The exact cause of granuloma annulare, which is a disease characterized by a circular and reddish rash, is not fully determined. The disease may be triggered by insect bites, sun exposure, vaccination, infections and tuberculin skin tests, as stated by the Mayo Clinic.
Granuloma annulare is a chronic dermatological autoimmune condition. The disease usually affects children and young adults, and the condition occurs slightly more often in females. It has been associated with other autoimmune diseases, such as systemic lupus erythematosus, Addison's disease and rheumatoid arthritis. Granuloma annulare is sometimes associated with other diseases, such as diabetes and thyroid disease.
The granuloma annulare rash is slightly itchy and may appear on the skin on the hands, the back of the forearms, feet and other parts of the body. There are also several types of granuloma annulare: localized granuloma annulare, generalized granuloma annulare, patch-type granuloma annulare and subcutaneous granuloma annulare.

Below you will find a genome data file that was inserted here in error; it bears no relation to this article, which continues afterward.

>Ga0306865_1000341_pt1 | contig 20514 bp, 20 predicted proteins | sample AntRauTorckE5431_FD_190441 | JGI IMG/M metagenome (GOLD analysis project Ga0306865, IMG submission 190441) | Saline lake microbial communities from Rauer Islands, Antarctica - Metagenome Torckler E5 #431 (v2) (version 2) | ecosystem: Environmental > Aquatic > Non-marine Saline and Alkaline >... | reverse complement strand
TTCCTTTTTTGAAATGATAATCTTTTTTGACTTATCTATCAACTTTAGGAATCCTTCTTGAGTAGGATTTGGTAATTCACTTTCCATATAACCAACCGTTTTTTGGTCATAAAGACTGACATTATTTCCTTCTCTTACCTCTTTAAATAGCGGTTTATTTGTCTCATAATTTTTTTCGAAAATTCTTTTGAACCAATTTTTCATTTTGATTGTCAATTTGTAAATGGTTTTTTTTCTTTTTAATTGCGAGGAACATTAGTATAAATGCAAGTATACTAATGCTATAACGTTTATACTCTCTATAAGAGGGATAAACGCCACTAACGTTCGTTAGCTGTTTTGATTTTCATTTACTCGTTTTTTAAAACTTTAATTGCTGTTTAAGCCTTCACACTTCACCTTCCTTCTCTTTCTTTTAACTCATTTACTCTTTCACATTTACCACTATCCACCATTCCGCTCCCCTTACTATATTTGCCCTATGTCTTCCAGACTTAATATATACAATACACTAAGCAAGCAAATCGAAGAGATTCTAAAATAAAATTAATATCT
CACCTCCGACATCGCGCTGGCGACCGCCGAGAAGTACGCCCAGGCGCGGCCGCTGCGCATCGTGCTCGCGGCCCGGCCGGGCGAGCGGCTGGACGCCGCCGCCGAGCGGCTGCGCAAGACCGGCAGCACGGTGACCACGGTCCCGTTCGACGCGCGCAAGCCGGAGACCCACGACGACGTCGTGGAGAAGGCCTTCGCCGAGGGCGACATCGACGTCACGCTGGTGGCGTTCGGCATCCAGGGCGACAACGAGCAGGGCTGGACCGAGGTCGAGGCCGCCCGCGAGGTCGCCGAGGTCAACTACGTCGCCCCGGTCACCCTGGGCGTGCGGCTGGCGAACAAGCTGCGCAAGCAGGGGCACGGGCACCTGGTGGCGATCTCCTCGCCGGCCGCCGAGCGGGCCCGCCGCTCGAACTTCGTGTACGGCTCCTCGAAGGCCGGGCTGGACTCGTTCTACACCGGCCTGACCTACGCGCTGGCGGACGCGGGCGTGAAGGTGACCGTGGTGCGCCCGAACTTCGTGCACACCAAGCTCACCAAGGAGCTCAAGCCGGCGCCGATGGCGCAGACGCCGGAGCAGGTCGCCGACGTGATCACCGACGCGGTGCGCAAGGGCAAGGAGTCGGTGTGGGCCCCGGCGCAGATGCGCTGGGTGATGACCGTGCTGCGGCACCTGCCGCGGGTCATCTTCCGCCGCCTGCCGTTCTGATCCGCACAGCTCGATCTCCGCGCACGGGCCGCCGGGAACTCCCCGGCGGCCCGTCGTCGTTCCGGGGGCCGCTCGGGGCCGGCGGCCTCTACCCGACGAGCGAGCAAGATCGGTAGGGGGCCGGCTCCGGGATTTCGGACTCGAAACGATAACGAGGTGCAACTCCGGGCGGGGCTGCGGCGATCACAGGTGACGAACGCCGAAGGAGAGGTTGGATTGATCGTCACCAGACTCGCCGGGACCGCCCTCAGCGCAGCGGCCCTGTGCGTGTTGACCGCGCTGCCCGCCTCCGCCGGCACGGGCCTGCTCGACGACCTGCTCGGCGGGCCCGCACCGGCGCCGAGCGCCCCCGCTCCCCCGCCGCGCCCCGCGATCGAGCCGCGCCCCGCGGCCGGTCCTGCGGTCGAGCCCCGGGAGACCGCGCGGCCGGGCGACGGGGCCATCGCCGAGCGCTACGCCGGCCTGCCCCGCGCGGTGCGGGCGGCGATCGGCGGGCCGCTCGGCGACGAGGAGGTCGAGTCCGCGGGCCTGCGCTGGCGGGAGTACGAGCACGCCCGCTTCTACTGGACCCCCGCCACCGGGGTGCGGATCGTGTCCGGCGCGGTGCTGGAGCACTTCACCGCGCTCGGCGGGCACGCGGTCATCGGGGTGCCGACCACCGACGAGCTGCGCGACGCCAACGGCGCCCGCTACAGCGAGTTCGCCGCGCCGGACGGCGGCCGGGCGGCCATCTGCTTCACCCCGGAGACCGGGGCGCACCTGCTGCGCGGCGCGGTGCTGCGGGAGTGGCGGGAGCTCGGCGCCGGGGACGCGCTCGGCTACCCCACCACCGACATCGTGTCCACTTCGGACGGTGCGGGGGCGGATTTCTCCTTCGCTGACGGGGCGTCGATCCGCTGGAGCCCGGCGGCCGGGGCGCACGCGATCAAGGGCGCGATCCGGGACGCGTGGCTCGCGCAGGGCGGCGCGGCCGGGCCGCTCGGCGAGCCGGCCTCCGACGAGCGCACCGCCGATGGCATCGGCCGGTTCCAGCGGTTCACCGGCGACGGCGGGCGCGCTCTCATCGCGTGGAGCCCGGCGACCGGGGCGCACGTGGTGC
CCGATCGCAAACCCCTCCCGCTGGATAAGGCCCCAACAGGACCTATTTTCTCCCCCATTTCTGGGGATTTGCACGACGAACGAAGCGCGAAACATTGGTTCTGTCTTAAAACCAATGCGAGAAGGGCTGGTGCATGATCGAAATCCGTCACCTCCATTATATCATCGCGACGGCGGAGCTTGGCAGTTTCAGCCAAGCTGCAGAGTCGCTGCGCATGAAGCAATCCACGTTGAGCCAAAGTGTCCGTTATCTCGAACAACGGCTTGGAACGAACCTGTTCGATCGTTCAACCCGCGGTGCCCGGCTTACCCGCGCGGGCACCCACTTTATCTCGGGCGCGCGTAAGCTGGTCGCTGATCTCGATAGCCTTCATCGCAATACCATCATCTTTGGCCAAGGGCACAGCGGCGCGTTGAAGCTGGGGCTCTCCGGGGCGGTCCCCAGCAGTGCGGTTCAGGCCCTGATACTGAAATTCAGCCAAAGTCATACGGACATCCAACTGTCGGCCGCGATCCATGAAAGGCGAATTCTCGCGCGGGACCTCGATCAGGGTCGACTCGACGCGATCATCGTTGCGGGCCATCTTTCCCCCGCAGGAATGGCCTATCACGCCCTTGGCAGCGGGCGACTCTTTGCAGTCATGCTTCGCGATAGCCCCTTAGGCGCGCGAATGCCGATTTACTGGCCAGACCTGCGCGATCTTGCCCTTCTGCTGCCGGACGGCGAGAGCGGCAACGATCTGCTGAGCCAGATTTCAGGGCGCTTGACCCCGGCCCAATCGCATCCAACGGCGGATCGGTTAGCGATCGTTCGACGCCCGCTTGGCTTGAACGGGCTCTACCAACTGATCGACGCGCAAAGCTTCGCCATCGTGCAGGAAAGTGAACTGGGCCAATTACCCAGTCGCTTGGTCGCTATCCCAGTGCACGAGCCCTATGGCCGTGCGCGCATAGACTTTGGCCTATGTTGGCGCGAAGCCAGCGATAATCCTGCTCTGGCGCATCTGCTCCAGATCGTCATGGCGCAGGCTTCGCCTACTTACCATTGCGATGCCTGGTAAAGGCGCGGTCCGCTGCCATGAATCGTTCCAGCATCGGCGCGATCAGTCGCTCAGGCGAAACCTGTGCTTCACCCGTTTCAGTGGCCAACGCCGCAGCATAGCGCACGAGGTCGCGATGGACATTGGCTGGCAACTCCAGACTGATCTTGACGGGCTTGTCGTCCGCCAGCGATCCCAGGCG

Since the disease does not usually exhibit any other symptoms apart from the rash, treatment is no longer necessary in most cases. Granuloma annulare usually resolves without treatment in about two years. There are some cases where the rash may stay longer on the skin or may reappear later.
The rash may disappear faster if treated with strong steroid creams and ointments. Other treatment options include direct injections of steroids on the rash, and freezing the bumps with liquid nitrogen.